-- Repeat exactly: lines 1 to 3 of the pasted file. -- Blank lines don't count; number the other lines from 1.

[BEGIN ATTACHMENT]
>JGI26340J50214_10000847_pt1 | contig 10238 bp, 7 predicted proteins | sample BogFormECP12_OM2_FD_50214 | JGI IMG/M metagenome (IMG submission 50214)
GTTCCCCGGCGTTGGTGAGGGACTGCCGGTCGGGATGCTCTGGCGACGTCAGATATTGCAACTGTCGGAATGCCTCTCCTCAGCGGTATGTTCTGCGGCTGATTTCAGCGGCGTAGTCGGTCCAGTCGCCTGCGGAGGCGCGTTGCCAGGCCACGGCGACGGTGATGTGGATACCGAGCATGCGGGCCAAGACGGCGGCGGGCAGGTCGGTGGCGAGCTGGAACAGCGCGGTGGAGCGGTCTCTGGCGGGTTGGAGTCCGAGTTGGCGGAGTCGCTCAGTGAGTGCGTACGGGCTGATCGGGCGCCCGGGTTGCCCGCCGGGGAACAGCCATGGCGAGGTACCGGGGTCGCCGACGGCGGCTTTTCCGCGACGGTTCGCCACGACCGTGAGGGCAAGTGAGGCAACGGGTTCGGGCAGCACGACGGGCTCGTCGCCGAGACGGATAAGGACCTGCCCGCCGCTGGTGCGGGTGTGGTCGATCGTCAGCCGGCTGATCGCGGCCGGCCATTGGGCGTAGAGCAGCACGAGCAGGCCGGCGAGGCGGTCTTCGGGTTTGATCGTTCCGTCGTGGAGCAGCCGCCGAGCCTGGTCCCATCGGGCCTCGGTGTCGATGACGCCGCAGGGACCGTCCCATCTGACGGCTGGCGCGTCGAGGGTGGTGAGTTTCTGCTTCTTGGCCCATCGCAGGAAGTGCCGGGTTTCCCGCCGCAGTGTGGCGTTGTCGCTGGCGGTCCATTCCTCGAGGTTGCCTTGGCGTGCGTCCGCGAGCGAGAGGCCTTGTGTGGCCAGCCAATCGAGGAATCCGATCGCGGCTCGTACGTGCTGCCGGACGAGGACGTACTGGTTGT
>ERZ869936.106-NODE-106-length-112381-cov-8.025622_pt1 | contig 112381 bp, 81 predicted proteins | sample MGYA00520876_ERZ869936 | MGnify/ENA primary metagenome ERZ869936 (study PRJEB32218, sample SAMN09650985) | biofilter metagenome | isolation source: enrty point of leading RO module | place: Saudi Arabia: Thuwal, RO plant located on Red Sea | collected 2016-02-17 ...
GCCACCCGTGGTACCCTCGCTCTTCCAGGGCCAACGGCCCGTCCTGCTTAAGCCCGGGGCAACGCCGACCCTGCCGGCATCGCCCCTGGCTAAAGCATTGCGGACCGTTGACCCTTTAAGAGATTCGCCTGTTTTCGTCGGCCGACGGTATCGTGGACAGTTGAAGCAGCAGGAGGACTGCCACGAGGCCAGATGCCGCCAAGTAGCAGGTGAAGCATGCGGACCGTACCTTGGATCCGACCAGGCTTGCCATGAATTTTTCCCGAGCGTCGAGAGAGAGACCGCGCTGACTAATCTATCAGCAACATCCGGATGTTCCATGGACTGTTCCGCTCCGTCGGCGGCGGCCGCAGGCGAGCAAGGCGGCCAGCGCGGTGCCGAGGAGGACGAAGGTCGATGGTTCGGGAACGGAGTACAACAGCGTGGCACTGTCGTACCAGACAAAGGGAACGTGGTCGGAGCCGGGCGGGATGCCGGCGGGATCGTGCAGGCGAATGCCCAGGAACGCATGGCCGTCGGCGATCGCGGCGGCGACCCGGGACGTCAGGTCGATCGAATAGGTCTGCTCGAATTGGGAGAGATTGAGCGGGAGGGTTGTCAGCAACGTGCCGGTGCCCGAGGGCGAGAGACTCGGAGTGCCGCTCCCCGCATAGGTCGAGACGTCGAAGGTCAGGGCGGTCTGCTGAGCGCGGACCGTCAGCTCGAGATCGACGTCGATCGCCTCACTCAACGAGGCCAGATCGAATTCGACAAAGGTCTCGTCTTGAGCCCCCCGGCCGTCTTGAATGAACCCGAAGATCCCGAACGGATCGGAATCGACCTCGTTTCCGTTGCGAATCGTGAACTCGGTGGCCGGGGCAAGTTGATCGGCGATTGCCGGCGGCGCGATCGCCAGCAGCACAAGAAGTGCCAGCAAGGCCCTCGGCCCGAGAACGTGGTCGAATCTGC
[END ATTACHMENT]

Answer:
>JGI26340J50214_10000847_pt1 | contig 10238 bp, 7 predicted proteins | sample BogFormECP12_OM2_FD_50214 | JGI IMG/M metagenome (IMG submission 50214)
GTTCCCCGGCGTTGGTGAGGGACTGCCGGTCGGGATGCTCTGGCGACGTCAGATATTGCAACTGTCGGAATGCCTCTCCTCAGCGGTATGTTCTGCGGCTGATTTCAGCGGCGTAGTCGGTCCAGTCGCCTGCGGAGGCGCGTTGCCAGGCCACGGCGACGGTGATGTGGATACCGAGCATGCGGGCCAAGACGGCGGCGGGCAGGTCGGTGGCGAGCTGGAACAGCGCGGTGGAGCGGTCTCTGGCGGGTTGGAGTCCGAGTTGGCGGAGTCGCTCAGTGAGTGCGTACGGGCTGATCGGGCGCCCGGGTTGCCCGCCGGGGAACAGCCATGGCGAGGTACCGGGGTCGCCGACGGCGGCTTTTCCGCGACGGTTCGCCACGACCGTGAGGGCAAGTGAGGCAACGGGTTCGGGCAGCACGACGGGCTCGTCGCCGAGACGGATAAGGACCTGCCCGCCGCTGGTGCGGGTGTGGTCGATCGTCAGCCGGCTGATCGCGGCCGGCCATTGGGCGTAGAGCAGCACGAGCAGGCCGGCGAGGCGGTCTTCGGGTTTGATCGTTCCGTCGTGGAGCAGCCGCCGAGCCTGGTCCCATCGGGCCTCGGTGTCGATGACGCCGCAGGGACCGTCCCATCTGACGGCTGGCGCGTCGAGGGTGGTGAGTTTCTGCTTCTTGGCCCATCGCAGGAAGTGCCGGGTTTCCCGCCGCAGTGTGGCGTTGTCGCTGGCGGTCCATTCCTCGAGGTTGCCTTGGCGTGCGTCCGCGAGCGAGAGGCCTTGTGTGGCCAGCCAATCGAGGAATCCGATCGCGGCTCGTACGTGCTGCCGGACGAGGACGTACTGGTTGT
>ERZ869936.106-NODE-106-length-112381-cov-8.025622_pt1 | contig 112381 bp, 81 predicted proteins | sample MGYA00520876_ERZ869936 | MGnify/ENA primary metagenome ERZ869936 (study PRJEB32218, sample SAMN09650985) | biofilter metagenome | isolation source: enrty point of leading RO module | place: Saudi Arabia: Thuwal, RO plant located on Red Sea | collected 2016-02-17 ...